As the runner broke for the plate, Milani let the ball slip from his grasp. The errant throw took one bounce before hitting Cmejrek in the left knee and kicking it to home for a bang-bang out at the plate.
The Cardinals answered with a run in the bottom of the 11th to tie the score at 3, but it would take 18 more innings to determine the winner.
During the marathon stretch, Miami’s only threat came in the top of the 22nd when Dennis Denning hit a long fly ball to left.
Manager Billy DeMars said after the game, “I knew it was in for a home run, then this kid out there (Bob Taylor) leaps in the air, sticks his glove over the fence and grabs the ball.”
If it wasn’t the best catch of my professional baseball career, it was certainly the most memorable. Oddly enough, it was the first putout I made in left field all night.
As the game slogged onward to the 27th inning, both managers and the umpires held a meeting at home and decided to stop if a winner was not decided after 30 innings. With the meeting was in progress, a Miami player ran on the field and snapped a picture of the home plate summit with the scoreboard in the background.
The 30th inning never arrived, but the final stanza was just as strange as the rest of the game. Miami pitcher of record, Mike Herbert, led off with a resounding double. Dennis Denning was walked intentionally, putting runners at first and second to set up a potential double play. Gary Carnegie followed with an unplayable bunt, loading the bases with no outs.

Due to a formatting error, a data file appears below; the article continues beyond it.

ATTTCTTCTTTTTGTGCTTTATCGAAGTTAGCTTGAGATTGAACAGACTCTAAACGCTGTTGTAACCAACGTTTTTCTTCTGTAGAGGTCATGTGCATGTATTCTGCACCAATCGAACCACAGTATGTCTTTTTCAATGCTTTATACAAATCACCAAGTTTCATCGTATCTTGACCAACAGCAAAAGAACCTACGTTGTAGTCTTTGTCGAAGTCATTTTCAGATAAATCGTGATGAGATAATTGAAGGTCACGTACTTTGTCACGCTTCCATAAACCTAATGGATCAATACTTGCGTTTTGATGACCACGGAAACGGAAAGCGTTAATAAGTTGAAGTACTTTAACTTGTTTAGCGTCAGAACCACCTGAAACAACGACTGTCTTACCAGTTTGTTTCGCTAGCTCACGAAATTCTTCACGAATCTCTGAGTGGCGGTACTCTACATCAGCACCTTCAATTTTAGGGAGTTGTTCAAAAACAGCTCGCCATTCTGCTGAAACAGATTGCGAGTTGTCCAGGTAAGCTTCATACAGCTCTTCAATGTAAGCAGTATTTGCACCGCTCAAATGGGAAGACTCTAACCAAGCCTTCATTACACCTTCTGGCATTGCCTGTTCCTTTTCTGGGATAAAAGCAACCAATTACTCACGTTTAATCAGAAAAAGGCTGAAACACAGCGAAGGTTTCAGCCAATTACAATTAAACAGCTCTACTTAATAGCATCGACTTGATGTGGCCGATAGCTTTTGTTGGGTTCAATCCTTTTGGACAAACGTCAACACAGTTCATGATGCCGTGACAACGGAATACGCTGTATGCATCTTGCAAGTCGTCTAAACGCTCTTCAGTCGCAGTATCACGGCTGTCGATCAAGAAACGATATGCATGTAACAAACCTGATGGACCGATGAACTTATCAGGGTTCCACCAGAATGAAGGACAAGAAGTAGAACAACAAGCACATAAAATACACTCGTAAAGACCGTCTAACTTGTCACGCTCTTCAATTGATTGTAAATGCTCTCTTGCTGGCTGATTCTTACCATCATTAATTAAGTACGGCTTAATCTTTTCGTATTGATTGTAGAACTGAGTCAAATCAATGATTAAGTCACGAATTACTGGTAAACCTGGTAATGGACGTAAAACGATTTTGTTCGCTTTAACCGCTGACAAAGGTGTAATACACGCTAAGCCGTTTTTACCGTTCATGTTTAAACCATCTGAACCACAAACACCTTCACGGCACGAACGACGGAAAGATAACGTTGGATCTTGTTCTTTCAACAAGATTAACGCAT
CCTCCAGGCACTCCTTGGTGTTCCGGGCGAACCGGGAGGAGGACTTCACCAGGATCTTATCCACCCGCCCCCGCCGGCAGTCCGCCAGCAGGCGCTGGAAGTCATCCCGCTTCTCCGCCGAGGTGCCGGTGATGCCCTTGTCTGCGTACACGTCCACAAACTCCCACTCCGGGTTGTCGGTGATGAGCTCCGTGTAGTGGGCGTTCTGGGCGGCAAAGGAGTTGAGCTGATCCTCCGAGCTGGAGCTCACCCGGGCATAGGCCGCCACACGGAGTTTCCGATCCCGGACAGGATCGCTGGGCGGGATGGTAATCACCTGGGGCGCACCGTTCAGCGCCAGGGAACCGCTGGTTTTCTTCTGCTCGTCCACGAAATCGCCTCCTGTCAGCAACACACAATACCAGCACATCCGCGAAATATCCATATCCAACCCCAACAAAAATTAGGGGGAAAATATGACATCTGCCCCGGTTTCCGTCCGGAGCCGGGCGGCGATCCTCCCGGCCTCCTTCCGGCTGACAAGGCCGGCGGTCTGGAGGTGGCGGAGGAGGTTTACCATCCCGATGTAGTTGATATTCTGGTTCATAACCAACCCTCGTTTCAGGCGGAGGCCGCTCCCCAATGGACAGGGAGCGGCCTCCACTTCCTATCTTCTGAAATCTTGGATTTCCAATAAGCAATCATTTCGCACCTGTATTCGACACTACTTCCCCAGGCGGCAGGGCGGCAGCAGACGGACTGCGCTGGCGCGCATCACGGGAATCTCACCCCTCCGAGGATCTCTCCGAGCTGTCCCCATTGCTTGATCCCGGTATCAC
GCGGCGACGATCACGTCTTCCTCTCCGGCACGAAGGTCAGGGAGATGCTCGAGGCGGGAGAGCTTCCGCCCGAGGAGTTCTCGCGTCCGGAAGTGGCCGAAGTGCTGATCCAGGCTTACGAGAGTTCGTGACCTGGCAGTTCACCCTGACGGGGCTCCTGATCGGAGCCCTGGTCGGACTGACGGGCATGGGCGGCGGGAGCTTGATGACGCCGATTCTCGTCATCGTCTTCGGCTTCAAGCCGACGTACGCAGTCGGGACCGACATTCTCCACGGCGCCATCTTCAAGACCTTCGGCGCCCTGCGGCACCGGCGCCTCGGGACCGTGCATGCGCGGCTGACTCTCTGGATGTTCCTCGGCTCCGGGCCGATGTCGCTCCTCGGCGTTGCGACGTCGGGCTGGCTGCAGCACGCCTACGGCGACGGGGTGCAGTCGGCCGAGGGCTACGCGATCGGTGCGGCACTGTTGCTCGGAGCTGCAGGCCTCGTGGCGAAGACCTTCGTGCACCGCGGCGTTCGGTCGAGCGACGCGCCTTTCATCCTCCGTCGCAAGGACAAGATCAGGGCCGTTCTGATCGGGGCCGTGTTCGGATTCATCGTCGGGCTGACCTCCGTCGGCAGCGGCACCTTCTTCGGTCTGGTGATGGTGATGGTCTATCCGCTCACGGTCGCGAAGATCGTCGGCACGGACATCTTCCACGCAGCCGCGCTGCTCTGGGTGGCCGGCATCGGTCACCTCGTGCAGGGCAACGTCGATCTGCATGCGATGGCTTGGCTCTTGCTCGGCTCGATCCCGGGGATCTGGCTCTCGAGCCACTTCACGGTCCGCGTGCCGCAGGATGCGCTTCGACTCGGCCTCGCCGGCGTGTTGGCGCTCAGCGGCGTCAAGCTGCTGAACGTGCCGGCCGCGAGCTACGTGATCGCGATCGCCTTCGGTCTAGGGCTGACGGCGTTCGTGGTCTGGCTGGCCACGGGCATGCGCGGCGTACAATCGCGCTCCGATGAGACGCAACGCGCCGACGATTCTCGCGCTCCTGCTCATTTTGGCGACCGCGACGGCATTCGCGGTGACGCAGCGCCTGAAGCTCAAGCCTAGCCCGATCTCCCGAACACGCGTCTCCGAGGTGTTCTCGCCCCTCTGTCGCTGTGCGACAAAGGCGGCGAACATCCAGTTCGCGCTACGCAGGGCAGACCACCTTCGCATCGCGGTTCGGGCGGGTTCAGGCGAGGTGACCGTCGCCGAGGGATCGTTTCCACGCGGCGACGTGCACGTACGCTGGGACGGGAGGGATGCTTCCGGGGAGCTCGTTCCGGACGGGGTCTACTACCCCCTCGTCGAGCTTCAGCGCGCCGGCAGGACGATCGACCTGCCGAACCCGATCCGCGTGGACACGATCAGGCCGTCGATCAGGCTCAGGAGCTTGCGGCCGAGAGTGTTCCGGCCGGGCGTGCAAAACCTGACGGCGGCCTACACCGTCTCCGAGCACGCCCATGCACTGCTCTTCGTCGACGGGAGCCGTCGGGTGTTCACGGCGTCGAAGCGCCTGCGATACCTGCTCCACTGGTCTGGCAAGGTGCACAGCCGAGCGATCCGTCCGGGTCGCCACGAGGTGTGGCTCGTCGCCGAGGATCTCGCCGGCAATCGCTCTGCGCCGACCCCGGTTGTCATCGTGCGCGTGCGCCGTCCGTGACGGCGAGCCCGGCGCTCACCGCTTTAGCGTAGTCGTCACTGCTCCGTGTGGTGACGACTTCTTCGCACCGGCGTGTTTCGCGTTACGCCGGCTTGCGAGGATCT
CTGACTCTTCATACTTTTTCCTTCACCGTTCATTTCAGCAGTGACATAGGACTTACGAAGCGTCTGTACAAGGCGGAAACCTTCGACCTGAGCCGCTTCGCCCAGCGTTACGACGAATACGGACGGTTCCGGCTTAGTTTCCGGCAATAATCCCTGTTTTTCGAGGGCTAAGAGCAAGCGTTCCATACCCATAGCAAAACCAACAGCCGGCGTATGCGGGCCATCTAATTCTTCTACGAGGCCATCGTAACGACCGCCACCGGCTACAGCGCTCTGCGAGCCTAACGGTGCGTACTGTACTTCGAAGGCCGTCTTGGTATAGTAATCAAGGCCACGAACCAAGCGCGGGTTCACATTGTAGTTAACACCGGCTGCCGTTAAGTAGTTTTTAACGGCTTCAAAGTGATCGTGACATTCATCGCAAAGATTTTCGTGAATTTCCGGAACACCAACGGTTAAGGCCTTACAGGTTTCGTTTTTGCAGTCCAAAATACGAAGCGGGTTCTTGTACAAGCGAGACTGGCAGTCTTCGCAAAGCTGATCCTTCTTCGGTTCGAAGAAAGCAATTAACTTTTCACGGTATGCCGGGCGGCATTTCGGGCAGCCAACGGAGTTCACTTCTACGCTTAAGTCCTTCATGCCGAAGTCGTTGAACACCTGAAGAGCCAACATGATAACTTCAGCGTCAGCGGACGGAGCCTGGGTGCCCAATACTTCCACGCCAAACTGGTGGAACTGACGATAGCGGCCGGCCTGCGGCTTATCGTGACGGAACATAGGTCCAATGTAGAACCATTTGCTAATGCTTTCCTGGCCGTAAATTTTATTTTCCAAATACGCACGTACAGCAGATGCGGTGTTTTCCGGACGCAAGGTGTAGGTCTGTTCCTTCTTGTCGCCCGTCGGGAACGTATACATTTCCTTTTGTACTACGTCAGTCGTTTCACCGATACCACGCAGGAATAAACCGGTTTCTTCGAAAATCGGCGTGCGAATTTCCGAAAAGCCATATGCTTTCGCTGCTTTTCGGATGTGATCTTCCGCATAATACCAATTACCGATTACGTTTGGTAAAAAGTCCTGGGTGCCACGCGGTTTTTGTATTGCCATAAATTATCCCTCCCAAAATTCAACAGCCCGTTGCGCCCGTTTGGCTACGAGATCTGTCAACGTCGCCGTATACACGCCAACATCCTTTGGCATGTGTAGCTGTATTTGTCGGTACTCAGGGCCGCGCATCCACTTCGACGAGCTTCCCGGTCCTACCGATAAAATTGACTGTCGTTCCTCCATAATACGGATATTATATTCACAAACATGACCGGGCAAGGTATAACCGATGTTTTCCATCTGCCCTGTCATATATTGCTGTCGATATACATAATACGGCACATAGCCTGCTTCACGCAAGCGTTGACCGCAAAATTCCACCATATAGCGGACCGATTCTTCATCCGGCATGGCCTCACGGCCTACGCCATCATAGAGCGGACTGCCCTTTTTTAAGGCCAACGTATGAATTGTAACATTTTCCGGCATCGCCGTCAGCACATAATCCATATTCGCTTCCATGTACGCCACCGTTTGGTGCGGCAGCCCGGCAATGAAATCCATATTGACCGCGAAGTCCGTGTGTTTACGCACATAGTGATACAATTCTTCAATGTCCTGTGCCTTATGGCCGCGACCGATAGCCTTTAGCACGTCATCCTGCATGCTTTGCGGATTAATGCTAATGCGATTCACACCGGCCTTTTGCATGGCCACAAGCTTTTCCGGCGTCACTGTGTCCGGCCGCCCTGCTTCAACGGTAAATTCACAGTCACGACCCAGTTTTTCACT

On the next pitch Fred Rico hit a sharp grounder to right that hit Carnegie in the leg as he was running to second. Dead ball, one out. Herbert, who had scored, was sent back to third while Denning returned to second.
The next batter, Carl Cmejrek, had one mission, to get the lead runner home. He lofted a long fly to center allowing Herbert to tag up, making the score 4-3. In the process, Denning, trying for an insurance run from second, was gunned down at the plate to end the inning.
Nevertheless, the damage had been done. The Cardinals went down 1, 2, 3 in the bottom of the 29th and, seven hours after the game began, history had been made.
For me, to have competed in the longest uninterrupted game in professional baseball history while playing for future Hall of Fame manager Sparky Anderson is the highlight of a largely unheralded minor league career. It remains, however, a form of personal immortality.
There was one final irony for the losing Cardinals, however. Miami arrived home at 8:30 in the morning after a four-plus-hour bus ride from St. Pete. They returned to the park at 11 a.m. to play a day/night doubleheader.
On that particular day, revenge was ever so sweet for the St. Petersburg Cardinals.
Bob Taylor has been traveling the world for more than 30 years as a writer and award-winning television producer focusing on international events, people and cultures around the globe.
Taylor is founder of the Magellan Travel Club (www.MagellanTravelClub.com)